12/08/2006 1:00AM

Dynasty keeps getting stronger


NEW YORK - The year 2006 got off to an unhappy start for the Maktoum family when the eldest brother and president of Dubai, Maktoum al-Maktoum, died in an Australian hotel over the New Year's weekend. But the adjustments made after his death, both political and sporting, were handled with an aplomb that could never be duplicated in the modern world of Western democracies.

Designated decades ago by Papa Rashid to take over the Dubai throne upon Maktoum's death, third brother Mohammed easily slipped into the ruler's seat. He had always been the most charismatic of Rashid's four sons and had been, since the death of his father in 1990, the man all Dubaians considered their leader, in theory at least. Both second brother Hamdan, long ensconced as Dubai's Minister of Finance, and the late Maktoum's eldest son Mohammed accepted the situation with good grace.

The changes in Dubai's racing world were reflected by the turnover on the political side. Sheikh Maktoum's Gainsborough Stud, a worldwide empire with colonies in England, Ireland, France, and the United States as well as Dubai, reverted to the now all-powerful Sheikh Mohammed, who found himself in charge not only of his nation and Gainsborough, but of Darley Stud and Godolphin as well. No single individual in the world has as many horses under his control as Sheikh Mohammed bin Rashid al-Maktoum, not brother Hamdan and his Shadwell Stud, not John Magnier and his Coolmore Stud, not Khalid Abdullah and his Juddmonte Farms. Sheikh Mohammed reigns as supremely and serenely in the Thoroughbred world as he does in Dubai.

This year he emerged as the leading owner in the United States for the first time with $6.3 million in earnings. Close behind in second place was brother Hamdan with slightly more than $5omillion. Hamdan's horse Invasor and Mohammed's 3-year-old Bernardini, first and second in the Breeders' Cup Classic and the winners of seven Grade 1 races between them, might rate as the two best horses in America, unless one prefers the Godolphin runner Discreet Cat, the undefeated and as yet untested 3-year-old who handed Invasor his only loss with a seven-length beating in the UAE Derby in March.

The Maktoum family's ascension to the top of the American pile has generated more envy in some circles than all of the other seven deadly sins combined, but it is hardly as if they were the new kids on the block. Since the 1980's they have been the backbone of the American bloodstock industry, propping it up with the huge sums they have invested at Keeneland and Saratoga. Harshly criticized by some observers for his failure to win the Kentucky Derby by preparing horses in Dubai, Sheikh Mohammed is now being targeted by many of those same critics who are now complaining because he and his brother have landed two of our three Triple Crown races with horses trained in these United States.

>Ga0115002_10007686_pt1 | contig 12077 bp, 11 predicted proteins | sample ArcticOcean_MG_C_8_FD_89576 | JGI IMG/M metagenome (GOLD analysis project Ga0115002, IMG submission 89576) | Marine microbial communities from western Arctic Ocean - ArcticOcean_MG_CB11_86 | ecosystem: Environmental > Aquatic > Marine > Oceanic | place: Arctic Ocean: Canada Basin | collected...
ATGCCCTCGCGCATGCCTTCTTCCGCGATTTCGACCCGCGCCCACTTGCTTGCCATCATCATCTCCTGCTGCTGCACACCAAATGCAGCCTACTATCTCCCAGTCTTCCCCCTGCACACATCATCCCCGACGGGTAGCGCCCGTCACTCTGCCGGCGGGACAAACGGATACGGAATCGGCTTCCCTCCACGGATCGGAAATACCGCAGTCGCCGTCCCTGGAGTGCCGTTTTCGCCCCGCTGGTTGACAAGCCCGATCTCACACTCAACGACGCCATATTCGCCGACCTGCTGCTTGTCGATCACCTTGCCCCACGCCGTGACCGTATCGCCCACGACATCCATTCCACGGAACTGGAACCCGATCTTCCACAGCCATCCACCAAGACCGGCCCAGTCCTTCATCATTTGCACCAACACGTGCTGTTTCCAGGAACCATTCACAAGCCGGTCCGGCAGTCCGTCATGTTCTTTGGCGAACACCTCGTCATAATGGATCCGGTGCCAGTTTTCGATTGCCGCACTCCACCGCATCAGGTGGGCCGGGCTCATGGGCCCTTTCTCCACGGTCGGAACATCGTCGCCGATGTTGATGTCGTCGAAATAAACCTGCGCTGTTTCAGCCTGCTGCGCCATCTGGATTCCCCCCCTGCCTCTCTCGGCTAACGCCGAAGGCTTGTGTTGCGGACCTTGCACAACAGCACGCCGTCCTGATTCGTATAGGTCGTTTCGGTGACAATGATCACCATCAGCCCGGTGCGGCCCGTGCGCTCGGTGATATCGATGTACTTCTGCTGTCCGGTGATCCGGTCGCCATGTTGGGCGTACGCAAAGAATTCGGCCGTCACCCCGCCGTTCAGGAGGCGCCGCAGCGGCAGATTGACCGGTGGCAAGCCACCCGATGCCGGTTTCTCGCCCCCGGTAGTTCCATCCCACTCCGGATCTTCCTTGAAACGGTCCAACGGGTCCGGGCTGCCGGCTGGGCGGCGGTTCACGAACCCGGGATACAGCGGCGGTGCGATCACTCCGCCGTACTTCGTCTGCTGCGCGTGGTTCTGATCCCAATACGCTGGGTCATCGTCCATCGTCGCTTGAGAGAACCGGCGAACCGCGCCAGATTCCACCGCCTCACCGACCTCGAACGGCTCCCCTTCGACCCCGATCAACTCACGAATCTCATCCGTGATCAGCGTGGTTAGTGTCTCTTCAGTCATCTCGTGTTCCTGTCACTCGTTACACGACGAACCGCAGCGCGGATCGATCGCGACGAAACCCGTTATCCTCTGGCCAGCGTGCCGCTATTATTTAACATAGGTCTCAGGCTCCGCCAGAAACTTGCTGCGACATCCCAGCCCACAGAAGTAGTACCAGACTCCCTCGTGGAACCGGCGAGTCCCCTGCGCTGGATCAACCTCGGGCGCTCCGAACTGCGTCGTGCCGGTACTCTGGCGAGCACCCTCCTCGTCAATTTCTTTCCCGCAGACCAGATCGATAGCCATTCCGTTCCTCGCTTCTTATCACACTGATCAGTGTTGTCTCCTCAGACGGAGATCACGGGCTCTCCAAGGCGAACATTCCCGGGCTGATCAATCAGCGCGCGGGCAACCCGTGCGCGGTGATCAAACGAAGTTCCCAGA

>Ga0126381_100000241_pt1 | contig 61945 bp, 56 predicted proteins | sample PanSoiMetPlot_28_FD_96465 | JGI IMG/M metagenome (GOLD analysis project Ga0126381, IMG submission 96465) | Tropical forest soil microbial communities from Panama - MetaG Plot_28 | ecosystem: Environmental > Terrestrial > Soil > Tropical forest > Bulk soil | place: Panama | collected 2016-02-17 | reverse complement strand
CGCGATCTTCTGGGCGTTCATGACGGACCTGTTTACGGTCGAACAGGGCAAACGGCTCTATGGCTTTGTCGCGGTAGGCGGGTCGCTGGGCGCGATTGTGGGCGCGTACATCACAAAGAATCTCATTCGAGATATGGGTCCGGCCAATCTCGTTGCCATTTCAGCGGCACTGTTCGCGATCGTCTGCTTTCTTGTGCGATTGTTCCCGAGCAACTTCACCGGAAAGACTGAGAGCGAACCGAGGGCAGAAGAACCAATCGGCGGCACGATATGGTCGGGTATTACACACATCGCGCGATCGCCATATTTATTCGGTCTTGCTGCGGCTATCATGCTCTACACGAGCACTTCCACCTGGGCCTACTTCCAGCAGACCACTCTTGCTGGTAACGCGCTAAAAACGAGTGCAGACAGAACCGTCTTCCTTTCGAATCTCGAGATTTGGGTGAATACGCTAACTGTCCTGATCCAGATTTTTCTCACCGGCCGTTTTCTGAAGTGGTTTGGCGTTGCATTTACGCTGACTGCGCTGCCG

The American whining is similar to that of the British in the 1980's and 1990's, when the Maktoums seemed on the verge of turning the sport of kings into the sport of sheikhs. In the last 25 years, one member or another of the Maktoum family has won one of the 125 runnings of the five English classics 40 times. They have also won England's best race for older horses, the King George VI and Queen Elizabeth Diamond Stakes, 10 times during the same period.

With a racing and breeding empire as far-flung as theirs, success in America may have come rather late, but it was not unexpected.

Much has been made in Britain this year of Godolphin's failure to win a single Group 1 race. It is the first time that has occurred since 1993, the year before Balanchine won the English Oaks. Yet Godolphin topped the 2006 owner standings in Britain with earnings of $3omillion. And guess who chased Godolphin home? In second place was Hamdan al-Maktoum at $2.4 million. In third was Sheikh Mohammed's Gainsborough Stud at $1.9 million. Baby brother Ahmed came home eighth with $1.1 million, while Sheikh Mohammed's Darley Stable was 20th at $602,000.

Godolphin, Hamdan, and Gainsborough were the only owners in Britain whose earnings topped the one-million-pound mark. And it pays to follow Godolphin on a day-to-day basis in England, where a one-pound wager on each of Saeed bin Suroor's Godolphin starters, of which 70 won, would have turned a profit of 13 pounds, 17 pence, the only such profit among the top 21 trainers in Britain.

So a year that started in mourning for the Maktoums will end on a positive note. Fortified by successful bidding coups at Keeneland and Tattersalls this fall, as well as by the private purchases of leading American juveniles Day Pass and Blue Sky God, the family, especially at the Godolphin side, appears ready for a banner 2007. Led by Dubai World Cup favorites Invasor and Discreet Cat, the Maktoums could have an even more dominating year than the one coming to a close.

We should get used to it. If the spoiled offspring of the now long-gone racing American dynasties had not opted out of the sport, if the lords of American racing had not managed to banish the game to the edges of sporting society, no foreigner could ever have made the inroads on the game as have the Maktoums. Instead of complaining about their successes, we should be grateful to them for producing as many great horses as they have.